Starting Once the Rewire Ends
Harley announced its Rewire plan not that long ago to shift its focus. This came after the company appointed a new CEO and fired some workers and had at least one high-level executive leave. On July 28, 2020, Harley’s new CEO, Jochen Zeitz talked about the company’s poor sales numbers and how the Rewire is going. He also announced a post-Rewire strategy called the Hardwire.
“We are now working on our new 5-year strategic plan, The Hardwire, which will be grounded in enhancing the desirability of our brand and protecting the value of our iconic products,” said Zeitz.
This new Hardwire strategy will start at the end of 2020 and will guide the company until 2025. The idea with the Hardwire is to streamline its planned models. Streamlining by 30 percent was discussed. I assume this means it will cut 30 percent of its bikes.
There’s also the initiative to better distribute investment across its lineup and focus on key segments. This sounds to me like Harley will look at what’s selling and focus most of its efforts on those models. The Pan America was confirmed for Q1 of 2021 and the Bronx was not mentioned. It will be interesting to see what the Harley lineup looks like in a couple of years.
Harley also said that it would be focusing on working with key influencers to change brand perception and drive desirability. This could be good, but Harley has a TON of work to do in this area. This is the company’s biggest opportunity, and changing the way people think of Harley will be no easy task, no matter how many influencers Harley works with.
The company also said it will be focusing on its most profitable markets worldwide. This means Harley will focus its efforts on about 50 markets primarily in North America, Europe, and parts of Asia Pacific. It will also exit certain markets that provide little value to the brand.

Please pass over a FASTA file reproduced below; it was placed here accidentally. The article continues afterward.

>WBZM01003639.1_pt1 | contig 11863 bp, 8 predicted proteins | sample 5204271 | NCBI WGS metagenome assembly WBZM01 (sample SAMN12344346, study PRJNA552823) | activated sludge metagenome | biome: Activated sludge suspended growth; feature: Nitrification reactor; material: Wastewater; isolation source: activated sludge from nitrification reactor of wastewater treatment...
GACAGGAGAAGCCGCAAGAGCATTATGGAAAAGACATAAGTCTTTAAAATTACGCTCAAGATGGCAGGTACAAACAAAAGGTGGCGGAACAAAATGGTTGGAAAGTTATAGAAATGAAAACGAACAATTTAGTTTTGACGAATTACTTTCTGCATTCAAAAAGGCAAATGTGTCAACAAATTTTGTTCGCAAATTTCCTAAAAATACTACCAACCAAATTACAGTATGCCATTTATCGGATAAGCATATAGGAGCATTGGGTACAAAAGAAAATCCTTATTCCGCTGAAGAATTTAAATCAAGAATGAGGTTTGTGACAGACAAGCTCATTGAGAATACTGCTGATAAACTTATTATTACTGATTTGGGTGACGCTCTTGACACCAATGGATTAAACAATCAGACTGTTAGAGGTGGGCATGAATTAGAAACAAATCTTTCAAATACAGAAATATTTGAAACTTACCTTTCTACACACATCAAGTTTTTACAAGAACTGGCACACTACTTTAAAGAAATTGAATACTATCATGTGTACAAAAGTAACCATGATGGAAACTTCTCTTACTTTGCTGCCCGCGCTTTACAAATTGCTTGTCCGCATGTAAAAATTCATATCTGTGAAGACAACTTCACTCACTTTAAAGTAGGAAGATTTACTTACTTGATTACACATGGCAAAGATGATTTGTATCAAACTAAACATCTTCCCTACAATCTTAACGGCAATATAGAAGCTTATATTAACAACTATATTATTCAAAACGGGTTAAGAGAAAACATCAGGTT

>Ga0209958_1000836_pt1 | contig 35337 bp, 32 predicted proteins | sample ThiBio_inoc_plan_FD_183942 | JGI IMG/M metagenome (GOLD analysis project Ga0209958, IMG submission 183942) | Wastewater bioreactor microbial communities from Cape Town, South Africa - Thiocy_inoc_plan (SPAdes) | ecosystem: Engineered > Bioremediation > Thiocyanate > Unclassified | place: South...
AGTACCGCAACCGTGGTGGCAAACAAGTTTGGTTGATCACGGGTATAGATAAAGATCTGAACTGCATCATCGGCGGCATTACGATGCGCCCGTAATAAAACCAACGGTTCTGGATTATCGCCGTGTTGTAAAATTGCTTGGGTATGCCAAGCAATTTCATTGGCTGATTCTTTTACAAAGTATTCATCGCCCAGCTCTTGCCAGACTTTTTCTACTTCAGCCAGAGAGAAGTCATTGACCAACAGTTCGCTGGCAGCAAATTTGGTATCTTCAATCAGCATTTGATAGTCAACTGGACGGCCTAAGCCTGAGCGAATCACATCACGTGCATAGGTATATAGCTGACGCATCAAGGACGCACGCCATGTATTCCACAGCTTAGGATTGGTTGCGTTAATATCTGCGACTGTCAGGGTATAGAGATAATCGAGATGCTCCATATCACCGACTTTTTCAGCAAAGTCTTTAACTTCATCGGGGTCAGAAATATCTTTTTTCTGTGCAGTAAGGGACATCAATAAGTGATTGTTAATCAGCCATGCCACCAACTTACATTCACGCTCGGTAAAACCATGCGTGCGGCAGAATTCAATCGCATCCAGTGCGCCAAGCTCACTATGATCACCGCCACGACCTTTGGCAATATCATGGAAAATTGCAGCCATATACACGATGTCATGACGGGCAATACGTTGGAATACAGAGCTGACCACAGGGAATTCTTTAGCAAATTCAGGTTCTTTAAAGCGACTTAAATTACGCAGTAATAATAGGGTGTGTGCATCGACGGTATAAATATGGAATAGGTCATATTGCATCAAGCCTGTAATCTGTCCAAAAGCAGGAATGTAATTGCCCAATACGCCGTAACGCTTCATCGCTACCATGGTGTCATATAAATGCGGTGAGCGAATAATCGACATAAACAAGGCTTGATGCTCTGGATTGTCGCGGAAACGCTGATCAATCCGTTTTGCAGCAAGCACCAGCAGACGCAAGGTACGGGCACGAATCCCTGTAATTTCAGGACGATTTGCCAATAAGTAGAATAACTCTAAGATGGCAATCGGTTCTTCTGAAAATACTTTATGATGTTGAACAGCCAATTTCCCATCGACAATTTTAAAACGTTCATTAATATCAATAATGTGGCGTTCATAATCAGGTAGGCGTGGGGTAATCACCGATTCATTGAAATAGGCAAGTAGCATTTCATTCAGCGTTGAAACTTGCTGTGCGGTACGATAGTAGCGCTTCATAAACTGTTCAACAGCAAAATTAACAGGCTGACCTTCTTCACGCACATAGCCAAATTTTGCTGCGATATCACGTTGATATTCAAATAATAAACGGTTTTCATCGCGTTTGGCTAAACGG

The move right now is to finish the Rewire that Harley started back in March. While some of the plans were expressed, Zeitz touched on some specific goals for Harley. Here’s what they are:
- $250 million in cash savings (excluding restructuring charges) including SG&A and capital reductions expected in 2020
- Restructuring charges of $42 million expected to result in approximately $100 million in ongoing annual savings based upon actions taken
- Global dealer inventory down 32 percent
- On average, U.S. new Model Year 2020 motorcycles selling at MSRP
- Used Harley-Davidson pricing up significantly at retail and auction
Overall, it looks like Harley is trying to downsize a bit and make itself a leaner and better motorcycle company. I wish it well. I’d love to see the Bar and Shield become a lean and mean motorcycle-selling machine rather than the bloated thing it has become. I want to see Harley succeed here, but I struggle to have faith in a company that is in such a monster of a pickle. It will be interesting to see what happens in the next five years or so.